One thing I’ve learned in 20 years of working with people who have late on-set Alzheimer’s disease is that there is a reason behind their behavior.
By Vicki de Klerk-Rubin
She argued with the floor aide, “I don’t want my mother carrying that silly doll around. She’s an adult for God’s sake.”
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I fully understood: it’s upsetting to see your mother behave so ‘childishly’. You certainly don’t want people making fun of her or thinking that she’s crazy. And on a much deeper level, you want your mother to be like she always was, not seen as a sick person suffering with dementia.
But one thing I’ve learned in 20 years of working with people who have late on-set Alzheimer’s disease is this: there is a reason behind their behavior.
This woman prided herself on being a good wife and mother to her children. It was her job and indeed, role in life.
Back in the 40s and 50s, this was less complicated than now. As she aged, letting go of that feeling of usefulness and being a productive member of society became more and more painful.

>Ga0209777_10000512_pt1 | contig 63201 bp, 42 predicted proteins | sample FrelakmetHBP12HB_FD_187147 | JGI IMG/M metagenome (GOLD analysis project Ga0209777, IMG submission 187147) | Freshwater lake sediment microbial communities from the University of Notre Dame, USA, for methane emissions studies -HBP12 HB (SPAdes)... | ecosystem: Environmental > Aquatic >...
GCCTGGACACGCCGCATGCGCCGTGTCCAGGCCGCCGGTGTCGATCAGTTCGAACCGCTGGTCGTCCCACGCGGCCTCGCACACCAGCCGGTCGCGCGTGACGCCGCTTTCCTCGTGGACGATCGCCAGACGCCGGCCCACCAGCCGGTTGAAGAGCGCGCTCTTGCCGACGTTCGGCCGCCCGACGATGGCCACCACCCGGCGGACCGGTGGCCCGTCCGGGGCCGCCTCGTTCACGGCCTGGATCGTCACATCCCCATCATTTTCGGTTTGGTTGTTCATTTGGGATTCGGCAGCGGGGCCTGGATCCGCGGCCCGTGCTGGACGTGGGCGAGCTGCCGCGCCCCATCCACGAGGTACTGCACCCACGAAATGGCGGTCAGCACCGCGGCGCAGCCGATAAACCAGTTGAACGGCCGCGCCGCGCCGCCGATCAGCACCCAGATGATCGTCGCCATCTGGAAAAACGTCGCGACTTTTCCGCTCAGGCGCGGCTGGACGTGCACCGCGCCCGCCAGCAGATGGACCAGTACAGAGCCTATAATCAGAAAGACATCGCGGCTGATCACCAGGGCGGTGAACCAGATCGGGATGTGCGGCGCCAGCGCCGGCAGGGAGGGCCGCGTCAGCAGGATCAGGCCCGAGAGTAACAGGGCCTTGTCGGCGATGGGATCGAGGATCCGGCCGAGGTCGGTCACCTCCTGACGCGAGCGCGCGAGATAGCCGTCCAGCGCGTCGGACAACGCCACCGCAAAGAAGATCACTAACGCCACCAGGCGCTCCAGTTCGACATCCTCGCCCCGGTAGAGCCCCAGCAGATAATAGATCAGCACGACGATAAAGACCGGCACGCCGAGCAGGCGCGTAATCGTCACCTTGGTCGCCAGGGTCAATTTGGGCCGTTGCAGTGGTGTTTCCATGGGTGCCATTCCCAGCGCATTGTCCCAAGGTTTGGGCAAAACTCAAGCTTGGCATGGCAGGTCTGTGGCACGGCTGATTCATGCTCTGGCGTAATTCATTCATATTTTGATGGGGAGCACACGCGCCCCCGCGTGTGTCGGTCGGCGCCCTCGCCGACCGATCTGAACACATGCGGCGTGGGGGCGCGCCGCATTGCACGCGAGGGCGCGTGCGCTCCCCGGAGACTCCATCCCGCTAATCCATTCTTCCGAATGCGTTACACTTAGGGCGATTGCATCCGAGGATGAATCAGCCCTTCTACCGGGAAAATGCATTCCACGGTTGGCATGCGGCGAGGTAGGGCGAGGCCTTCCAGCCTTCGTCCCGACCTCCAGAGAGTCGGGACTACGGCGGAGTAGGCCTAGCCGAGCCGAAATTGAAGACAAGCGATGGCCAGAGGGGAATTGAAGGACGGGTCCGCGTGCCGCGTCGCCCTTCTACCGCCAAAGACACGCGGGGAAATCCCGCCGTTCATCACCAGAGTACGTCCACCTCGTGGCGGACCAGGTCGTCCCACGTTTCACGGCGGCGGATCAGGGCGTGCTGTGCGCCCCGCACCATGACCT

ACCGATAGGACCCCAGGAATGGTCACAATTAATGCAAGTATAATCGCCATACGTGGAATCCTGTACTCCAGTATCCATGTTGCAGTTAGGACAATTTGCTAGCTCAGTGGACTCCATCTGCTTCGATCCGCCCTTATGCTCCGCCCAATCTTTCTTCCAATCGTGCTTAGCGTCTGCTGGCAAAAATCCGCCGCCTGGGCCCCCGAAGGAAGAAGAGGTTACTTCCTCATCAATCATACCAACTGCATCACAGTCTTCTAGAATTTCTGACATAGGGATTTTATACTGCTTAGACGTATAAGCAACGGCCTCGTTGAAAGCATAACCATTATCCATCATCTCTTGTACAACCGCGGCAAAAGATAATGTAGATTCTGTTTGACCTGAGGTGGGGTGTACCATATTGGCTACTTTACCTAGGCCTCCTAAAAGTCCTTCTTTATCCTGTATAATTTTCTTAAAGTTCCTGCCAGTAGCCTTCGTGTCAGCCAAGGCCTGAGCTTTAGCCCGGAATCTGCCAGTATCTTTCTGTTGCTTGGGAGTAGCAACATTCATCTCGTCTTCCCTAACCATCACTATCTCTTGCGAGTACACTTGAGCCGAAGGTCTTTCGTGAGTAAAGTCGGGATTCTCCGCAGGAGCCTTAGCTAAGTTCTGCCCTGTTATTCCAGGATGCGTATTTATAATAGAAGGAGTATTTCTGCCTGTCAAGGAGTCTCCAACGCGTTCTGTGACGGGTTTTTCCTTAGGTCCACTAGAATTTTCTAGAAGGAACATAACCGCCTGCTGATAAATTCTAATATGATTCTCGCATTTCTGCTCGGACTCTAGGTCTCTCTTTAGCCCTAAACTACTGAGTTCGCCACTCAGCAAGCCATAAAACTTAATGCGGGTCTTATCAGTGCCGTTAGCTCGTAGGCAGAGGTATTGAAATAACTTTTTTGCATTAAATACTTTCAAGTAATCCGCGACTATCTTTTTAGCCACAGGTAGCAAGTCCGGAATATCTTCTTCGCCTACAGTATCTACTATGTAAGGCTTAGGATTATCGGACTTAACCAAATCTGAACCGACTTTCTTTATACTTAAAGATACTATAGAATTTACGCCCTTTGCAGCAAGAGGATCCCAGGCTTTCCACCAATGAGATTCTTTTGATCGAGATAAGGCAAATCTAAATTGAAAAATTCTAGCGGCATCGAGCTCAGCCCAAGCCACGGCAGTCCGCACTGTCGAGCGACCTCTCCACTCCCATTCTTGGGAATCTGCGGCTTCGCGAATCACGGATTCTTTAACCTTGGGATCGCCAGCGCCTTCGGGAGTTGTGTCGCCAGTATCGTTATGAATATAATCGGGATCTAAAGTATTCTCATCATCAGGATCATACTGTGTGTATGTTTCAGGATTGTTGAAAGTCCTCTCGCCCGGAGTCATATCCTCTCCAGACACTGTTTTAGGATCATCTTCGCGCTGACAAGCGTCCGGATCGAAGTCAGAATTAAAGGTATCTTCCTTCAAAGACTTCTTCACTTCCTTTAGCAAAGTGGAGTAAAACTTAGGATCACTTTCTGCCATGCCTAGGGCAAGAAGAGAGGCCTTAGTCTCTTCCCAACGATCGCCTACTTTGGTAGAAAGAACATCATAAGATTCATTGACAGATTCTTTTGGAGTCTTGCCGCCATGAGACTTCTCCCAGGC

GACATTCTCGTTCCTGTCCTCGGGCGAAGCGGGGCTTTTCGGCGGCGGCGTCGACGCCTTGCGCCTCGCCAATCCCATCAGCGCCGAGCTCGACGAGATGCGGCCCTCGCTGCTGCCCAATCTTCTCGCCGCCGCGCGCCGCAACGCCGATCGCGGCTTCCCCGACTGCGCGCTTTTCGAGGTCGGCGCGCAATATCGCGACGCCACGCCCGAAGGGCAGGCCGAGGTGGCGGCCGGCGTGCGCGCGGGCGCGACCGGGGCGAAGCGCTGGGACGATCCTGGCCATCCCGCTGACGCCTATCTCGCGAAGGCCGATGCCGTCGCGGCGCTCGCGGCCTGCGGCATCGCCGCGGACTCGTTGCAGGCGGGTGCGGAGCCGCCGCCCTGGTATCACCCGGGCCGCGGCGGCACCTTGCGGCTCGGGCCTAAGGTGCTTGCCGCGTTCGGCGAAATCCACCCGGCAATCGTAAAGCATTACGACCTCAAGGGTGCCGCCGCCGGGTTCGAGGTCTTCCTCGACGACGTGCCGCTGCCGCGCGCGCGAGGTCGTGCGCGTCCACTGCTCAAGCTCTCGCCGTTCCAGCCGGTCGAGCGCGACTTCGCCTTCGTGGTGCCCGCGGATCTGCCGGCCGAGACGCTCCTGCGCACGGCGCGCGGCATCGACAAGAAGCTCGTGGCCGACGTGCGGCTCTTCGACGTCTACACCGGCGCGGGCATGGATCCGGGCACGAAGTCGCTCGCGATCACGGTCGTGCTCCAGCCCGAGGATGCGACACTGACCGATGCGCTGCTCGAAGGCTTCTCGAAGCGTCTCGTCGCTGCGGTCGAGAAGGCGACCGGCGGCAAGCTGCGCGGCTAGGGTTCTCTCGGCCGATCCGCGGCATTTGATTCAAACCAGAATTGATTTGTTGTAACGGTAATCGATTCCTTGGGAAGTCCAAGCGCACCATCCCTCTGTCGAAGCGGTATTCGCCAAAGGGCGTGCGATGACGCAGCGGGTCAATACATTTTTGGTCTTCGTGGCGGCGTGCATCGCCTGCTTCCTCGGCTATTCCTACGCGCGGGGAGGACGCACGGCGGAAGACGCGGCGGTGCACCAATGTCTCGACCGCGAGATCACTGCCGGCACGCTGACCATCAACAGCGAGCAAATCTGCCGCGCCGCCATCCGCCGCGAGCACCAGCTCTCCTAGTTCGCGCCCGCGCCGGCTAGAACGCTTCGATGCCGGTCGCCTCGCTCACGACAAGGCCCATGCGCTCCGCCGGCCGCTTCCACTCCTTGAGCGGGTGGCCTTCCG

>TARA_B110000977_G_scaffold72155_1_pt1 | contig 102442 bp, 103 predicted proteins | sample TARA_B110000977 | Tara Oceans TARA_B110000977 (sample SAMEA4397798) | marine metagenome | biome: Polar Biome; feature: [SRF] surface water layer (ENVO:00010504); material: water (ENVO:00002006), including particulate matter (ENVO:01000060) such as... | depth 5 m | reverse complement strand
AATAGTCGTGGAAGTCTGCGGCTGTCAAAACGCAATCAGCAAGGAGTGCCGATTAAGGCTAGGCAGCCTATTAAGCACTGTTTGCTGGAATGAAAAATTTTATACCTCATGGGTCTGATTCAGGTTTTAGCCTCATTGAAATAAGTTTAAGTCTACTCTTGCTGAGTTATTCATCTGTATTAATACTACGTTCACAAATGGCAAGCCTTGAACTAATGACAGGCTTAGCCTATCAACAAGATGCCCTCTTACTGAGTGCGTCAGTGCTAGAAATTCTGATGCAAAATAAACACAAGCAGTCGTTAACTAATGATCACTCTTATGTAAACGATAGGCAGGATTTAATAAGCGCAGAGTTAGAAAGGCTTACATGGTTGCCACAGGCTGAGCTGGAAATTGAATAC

So now, in her confusion, without the social controls that she had when she was younger, she tries to be the good mother, caring for her children, remembering the time when she felt best about herself.
Vicki de Klerk-Rubin is on the Board of the Validation Training Institute and a certified Validation Master. She holds a BFA degree from Boston University, an MBA from Fordham University and is a Dutch-trained RN. Since 1989, Mrs. de Klerk has given Validation workshops, lectures and training courses throughout Europe, Japan and the U.S. For more information about Validation, please see our website, Validation Training Institute.
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Original content Vicki de Klerk-Rubin, the Alzheimer's Reading Room